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Three common mistakes organisations make when managing hazardous substances and the legal implications

Three common mistakes organisations make when managing hazardous substances and the legal implications

  • United Kingdom
  • Environment

23-10-2018

With an ever-increasing focus on the protection of workers’ health, the management of hazardous substances is arguably higher on the business agenda than ever before. However, many organisations still make basic mistakes when implementing COSHH (Control of substances hazardous to health) processes to protect staff from the dangers of work-related ill health.

Moyna Merrison, Director of COSHH specialists Alcumus Sypol, highlights three of the most common mistakes businesses make:

“I have a list of chemicals and how they should be used, so I’m compliant”

Understanding the substances that are used within your business is just half of the COSHH challenge. Every business needs to document what substances are being used and, more importantly, how they are being used. A compliant COSHH assessment needs to detail how a substance is being used, for how long, in what type of environment and what protective measures need to be taken. This information then needs to be effectively communicated to the staff so that they understand what precautions need to be taken to protect their health.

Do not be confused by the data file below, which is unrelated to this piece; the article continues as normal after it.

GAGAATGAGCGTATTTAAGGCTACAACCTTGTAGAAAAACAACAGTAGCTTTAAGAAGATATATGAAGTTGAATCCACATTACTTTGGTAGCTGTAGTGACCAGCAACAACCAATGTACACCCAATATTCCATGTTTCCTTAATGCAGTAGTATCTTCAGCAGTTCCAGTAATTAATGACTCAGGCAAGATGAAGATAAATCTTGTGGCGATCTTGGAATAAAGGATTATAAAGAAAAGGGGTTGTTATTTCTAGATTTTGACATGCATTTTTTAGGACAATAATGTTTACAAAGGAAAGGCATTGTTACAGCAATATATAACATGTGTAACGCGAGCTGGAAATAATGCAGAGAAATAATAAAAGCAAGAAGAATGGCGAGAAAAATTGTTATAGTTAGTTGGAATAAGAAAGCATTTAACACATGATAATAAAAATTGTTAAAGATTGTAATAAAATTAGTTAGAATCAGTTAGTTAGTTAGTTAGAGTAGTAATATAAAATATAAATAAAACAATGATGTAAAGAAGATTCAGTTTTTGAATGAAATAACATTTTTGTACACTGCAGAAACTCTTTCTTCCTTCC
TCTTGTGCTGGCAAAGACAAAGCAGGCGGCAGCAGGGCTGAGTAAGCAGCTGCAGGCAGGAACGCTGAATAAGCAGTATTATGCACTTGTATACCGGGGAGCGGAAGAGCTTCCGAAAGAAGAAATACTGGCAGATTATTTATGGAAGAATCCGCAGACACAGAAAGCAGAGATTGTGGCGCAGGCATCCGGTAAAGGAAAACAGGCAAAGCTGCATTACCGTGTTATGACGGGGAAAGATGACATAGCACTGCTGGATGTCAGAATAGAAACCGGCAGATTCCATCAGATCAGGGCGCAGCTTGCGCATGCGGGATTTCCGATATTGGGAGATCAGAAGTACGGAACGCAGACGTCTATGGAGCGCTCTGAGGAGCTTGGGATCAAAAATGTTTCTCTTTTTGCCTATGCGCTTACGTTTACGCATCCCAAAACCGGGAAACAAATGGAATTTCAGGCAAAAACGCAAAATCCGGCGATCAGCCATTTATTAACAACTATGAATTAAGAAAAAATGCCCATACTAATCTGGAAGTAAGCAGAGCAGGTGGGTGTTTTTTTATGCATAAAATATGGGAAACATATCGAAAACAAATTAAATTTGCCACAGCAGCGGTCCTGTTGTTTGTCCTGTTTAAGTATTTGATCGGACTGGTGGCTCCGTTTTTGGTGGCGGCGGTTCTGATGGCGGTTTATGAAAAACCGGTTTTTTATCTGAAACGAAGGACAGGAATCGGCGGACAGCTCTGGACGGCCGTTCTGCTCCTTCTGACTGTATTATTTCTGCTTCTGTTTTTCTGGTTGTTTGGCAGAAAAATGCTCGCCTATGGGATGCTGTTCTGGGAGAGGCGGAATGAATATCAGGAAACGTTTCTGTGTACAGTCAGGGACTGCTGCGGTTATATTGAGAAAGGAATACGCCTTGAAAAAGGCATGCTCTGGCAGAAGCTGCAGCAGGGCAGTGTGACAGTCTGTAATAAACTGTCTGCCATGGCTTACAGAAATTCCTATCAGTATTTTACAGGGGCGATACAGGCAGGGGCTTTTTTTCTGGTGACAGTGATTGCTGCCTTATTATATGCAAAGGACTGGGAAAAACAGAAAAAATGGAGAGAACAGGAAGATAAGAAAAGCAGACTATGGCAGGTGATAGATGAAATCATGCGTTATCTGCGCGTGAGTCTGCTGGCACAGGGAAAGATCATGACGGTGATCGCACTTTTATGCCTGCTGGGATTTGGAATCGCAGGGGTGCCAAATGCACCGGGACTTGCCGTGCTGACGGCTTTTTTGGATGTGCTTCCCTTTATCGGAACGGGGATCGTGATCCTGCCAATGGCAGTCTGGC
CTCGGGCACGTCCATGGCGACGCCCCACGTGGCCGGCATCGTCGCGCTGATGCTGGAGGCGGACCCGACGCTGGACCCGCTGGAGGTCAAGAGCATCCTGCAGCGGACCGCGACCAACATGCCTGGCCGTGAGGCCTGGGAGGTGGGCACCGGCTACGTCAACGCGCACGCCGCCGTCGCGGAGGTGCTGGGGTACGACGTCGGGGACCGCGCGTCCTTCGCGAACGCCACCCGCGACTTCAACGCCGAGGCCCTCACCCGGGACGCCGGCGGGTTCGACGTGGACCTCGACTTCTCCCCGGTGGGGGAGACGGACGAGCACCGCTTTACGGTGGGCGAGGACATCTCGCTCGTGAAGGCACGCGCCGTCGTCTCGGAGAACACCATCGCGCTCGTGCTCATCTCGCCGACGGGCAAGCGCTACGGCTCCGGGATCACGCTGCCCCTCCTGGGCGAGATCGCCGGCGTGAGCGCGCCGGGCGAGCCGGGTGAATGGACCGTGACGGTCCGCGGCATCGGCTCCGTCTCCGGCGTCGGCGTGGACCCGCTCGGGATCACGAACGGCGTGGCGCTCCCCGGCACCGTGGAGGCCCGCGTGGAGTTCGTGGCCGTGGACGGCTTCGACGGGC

“I reviewed my COSHH assessments a few years ago, so I don’t need to do anything”

Effective COSHH management should be a cyclical process of continuous improvement – it is not a static task that should only be done once. Legislative updates, the introduction of different products or substances and personnel changes can all have a fundamental impact on a COSHH assessment. Businesses who are not proactively reviewing their COSHH assessments may as well not have any assessments in place at all.

“I’ve never had a COSHH incident, so my business doesn’t have a problem”

Ignorance is no excuse for failing to implement a robust COSHH management strategy. The symptoms of many occupational diseases caused by hazardous substances – lung cancer, occupational asthma, joint and nerve damage – can take several years to emerge. Therefore, while a business may not have had an incident to date, that doesn’t mean that its COSHH processes are effective. And if a worker develops an occupational disease in the future that can be related to a job they did in the past, their former employer will still be held responsible.

What are the legal implications of non-compliance?

One of the Health and Safety Executive’s (‘HSE’) current priorities is on occupational health, with a particular focus on occupational lung disease, given the disease leads to an estimated 12,000 deaths each year. Health and safety lawyer, Elizabeth Hyde, Principal Associate at Eversheds Sutherland comments:

“Under UK health and safety law the HSE simply has to prove that a company has posed a risk to the health and safety of its employees or to those affected by the company’s activities. The HSE does not have to demonstrate that actual harm has occurred. In light of the HSE’s current focus on occupational lung disease, companies run the risk of prosecution if they fail to properly implement effective COSHH processes”.

Corporate claims lawyer, Louise Bland, Partner at Eversheds Sutherland adds:

“Failure to carry out effective COSHH assessments will also leave businesses highly vulnerable to injury claims. Whilst injury claims are often insured, claims arising as a result of a poor COSHH management strategy may result in increased insurance premiums and more importantly threaten damage to brand and reputation”.

This article has also been posted on www.shponline.co.uk

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